Formalizing Newcomb's

by cousin_it 1 min read5th Apr 2009117 comments

18


This post was inspired by taw urging us to mathematize Newcomb's problem and Eliezer telling me to post stuff I like instead of complaining.

To make Newcomb's problem more concrete we need a workable model of Omega. Let me count the ways:

1) Omega reads your decision from the future using a time loop. In this case the contents of the boxes are directly causally determined by your actions via the loop, and it's logical to one-box.

2) Omega simulates your decision algorithm. In this case the decision algorithm has indexical uncertainty on whether it's being run inside Omega or in the real world, and it's logical to one-box thus making Omega give the "real you" the million.

3) Omega "scans your brain and predicts your decision" without simulating you: calculates the FFT of your brainwaves or whatever. In this case you can intend to build an identical scanner, use it on yourself to determine what Omega predicted, and then do what you please. Hilarity ensues.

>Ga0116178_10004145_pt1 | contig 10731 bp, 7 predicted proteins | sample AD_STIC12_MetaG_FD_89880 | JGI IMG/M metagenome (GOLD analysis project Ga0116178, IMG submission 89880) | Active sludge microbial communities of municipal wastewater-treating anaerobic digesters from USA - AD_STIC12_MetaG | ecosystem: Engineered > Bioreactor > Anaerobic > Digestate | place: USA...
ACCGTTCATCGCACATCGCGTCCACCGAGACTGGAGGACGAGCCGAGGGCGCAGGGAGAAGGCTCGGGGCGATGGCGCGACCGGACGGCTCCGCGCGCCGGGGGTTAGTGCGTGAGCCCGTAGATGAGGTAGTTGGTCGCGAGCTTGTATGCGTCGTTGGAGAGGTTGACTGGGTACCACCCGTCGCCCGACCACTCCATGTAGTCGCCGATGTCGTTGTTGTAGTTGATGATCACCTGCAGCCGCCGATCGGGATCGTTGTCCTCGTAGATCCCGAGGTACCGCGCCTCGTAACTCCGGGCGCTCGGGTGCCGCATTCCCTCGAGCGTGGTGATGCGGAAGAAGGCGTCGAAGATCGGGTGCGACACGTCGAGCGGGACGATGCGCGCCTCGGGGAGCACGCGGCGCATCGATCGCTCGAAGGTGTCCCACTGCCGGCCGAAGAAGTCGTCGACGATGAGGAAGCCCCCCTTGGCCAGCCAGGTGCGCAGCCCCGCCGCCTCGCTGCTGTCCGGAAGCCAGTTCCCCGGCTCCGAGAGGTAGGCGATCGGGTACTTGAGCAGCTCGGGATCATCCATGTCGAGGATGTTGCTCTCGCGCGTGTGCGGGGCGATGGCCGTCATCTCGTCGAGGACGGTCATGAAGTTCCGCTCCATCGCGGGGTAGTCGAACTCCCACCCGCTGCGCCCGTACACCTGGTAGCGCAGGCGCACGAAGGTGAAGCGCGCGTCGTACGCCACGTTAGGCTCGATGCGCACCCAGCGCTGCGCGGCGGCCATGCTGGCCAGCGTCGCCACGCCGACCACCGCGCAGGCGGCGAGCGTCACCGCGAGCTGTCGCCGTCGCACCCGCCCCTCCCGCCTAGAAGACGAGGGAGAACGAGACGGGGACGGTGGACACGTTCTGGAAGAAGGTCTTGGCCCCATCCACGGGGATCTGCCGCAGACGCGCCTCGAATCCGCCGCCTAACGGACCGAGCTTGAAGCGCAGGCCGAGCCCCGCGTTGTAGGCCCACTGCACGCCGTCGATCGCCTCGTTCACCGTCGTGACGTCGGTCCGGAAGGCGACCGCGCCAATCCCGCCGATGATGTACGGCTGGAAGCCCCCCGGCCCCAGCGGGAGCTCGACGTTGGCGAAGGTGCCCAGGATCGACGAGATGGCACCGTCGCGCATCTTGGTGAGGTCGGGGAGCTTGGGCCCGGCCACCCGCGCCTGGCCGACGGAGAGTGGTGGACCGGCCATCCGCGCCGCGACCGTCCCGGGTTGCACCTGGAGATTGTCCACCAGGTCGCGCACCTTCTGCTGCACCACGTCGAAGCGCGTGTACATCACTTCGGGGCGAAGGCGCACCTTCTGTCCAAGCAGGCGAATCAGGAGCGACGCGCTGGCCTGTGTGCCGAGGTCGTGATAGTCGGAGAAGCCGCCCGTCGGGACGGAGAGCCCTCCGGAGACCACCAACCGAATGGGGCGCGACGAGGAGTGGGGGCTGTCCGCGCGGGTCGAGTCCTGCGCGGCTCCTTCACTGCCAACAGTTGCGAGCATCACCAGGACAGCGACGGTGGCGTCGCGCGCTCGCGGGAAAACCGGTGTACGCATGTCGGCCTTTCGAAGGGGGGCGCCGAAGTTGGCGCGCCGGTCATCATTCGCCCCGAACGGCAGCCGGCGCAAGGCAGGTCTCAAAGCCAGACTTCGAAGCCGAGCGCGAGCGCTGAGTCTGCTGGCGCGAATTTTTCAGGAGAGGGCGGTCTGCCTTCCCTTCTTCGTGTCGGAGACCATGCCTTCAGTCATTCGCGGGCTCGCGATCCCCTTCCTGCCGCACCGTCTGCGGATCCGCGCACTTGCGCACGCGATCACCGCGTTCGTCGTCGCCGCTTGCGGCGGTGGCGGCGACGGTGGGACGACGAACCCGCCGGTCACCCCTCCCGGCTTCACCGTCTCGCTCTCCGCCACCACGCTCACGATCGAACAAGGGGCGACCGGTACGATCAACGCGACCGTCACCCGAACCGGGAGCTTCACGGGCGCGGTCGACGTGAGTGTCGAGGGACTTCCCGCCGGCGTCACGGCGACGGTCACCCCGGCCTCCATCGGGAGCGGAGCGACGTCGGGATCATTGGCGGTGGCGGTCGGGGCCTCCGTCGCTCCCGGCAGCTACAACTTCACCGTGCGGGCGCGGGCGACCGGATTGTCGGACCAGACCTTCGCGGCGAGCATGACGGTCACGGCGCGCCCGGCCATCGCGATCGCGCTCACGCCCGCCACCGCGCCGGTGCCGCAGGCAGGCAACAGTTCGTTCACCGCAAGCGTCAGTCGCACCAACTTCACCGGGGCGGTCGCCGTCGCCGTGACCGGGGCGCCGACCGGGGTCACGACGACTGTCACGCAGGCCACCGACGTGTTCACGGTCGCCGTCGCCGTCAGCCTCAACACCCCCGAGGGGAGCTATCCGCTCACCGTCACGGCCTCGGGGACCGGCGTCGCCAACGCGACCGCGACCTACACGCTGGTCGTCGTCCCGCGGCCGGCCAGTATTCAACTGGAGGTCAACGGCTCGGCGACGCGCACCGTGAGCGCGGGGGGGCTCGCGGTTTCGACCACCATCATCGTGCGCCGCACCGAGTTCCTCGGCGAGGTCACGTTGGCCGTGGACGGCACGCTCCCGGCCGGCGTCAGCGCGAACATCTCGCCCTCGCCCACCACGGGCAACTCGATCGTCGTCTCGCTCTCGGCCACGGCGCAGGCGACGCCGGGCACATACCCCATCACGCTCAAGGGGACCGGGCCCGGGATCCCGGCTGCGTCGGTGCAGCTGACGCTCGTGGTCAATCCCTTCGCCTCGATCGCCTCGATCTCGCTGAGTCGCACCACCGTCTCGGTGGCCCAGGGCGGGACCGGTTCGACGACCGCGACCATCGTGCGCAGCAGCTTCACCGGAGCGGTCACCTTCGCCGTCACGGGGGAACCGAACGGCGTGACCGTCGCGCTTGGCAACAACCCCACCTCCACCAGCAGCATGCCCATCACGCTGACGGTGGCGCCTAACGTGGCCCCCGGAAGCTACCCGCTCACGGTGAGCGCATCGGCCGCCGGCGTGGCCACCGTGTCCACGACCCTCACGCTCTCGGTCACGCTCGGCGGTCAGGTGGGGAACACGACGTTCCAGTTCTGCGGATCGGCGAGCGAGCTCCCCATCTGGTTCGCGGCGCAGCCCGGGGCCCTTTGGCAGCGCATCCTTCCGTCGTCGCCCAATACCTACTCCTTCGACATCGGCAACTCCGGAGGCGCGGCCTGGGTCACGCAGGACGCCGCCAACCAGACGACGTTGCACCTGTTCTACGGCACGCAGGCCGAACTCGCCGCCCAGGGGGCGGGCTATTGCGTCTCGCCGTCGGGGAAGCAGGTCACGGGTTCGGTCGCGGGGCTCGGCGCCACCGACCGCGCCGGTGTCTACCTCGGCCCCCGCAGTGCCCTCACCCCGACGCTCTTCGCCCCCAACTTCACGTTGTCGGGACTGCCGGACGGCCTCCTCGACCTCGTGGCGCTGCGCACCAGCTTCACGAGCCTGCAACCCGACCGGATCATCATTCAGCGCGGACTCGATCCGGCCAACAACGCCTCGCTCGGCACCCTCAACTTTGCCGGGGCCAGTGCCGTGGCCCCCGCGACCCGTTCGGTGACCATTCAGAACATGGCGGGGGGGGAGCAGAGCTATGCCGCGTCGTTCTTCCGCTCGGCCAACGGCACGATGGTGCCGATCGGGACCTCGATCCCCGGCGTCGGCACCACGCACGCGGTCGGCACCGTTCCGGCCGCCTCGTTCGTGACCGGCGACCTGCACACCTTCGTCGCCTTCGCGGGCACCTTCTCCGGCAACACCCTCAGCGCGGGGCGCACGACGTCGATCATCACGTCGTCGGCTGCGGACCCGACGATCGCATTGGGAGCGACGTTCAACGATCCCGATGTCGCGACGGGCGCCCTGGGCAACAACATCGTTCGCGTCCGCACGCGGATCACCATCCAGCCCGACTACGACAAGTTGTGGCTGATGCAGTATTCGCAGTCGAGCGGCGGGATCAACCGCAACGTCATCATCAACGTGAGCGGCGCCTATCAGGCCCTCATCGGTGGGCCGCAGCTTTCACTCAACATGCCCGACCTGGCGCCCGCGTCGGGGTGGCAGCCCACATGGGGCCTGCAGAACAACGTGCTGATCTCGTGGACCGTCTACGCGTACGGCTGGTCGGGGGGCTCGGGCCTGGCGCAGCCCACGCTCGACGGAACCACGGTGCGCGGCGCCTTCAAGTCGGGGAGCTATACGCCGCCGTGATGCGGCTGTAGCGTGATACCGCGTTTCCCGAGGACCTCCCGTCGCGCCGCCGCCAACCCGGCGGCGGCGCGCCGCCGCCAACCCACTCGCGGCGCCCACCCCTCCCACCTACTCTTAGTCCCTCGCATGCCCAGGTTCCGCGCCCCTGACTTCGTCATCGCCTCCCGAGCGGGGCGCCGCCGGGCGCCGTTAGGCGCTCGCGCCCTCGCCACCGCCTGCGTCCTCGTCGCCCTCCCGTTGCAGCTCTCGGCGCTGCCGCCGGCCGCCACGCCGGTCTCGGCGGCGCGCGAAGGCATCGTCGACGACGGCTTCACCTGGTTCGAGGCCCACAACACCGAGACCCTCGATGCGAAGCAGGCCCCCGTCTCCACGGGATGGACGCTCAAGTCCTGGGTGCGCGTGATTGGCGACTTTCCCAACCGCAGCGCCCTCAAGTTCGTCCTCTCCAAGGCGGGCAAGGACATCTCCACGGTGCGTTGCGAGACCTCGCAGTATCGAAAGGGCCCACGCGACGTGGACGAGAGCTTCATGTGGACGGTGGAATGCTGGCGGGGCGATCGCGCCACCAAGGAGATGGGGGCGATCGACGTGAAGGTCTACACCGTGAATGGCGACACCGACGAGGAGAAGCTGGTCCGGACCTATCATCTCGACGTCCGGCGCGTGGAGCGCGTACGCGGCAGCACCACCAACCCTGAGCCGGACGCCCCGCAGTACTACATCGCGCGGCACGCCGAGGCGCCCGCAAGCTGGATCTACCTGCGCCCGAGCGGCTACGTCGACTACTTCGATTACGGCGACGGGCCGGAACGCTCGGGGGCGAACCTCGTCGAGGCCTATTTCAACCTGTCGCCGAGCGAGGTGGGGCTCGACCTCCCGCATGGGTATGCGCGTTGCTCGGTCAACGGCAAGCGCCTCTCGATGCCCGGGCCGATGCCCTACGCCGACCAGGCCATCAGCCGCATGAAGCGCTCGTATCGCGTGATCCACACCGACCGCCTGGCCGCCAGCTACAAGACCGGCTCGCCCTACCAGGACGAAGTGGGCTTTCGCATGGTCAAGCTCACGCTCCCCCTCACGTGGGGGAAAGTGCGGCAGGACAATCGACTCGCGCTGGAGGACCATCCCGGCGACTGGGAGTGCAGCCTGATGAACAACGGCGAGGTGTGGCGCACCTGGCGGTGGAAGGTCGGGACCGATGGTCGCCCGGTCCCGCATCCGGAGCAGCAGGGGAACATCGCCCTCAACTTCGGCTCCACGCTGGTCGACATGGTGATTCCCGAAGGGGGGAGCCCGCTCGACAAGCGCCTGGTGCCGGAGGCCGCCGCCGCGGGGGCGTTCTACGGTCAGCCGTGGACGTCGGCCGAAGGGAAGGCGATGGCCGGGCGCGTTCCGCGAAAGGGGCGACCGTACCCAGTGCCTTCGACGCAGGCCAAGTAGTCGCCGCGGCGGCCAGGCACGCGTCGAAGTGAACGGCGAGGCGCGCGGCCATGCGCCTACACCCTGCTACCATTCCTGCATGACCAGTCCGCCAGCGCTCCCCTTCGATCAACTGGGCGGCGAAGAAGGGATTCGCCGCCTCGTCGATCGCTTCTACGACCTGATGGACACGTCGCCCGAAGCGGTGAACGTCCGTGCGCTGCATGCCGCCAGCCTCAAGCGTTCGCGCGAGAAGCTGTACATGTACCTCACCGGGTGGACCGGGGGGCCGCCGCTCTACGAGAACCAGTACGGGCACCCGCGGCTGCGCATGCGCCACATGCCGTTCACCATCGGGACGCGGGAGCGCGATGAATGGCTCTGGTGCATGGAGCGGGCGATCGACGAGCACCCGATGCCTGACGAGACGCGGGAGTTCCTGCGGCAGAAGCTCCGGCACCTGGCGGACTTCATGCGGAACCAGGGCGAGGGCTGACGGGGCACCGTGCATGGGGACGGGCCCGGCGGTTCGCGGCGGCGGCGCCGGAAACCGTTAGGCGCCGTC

(NB: if Omega prohibits agents from using mechanical aids for self-introspection, this is in effect a restriction on how rational you're allowed to be. If so, all bets are off - this wasn't the deal.)

(Another NB: this case is distinct from 2 because it requires Omega, and thus your own scanner too, to terminate without simulating everything. A simulator Omega would go into infinite recursion if treated like this.)

4) Same as 3, but the universe only has room for one Omega, e.g. the God Almighty. Then ipso facto it cannot ever be modelled mathematically, and let's talk no more.

I guess this one is settled, folks. Any questions?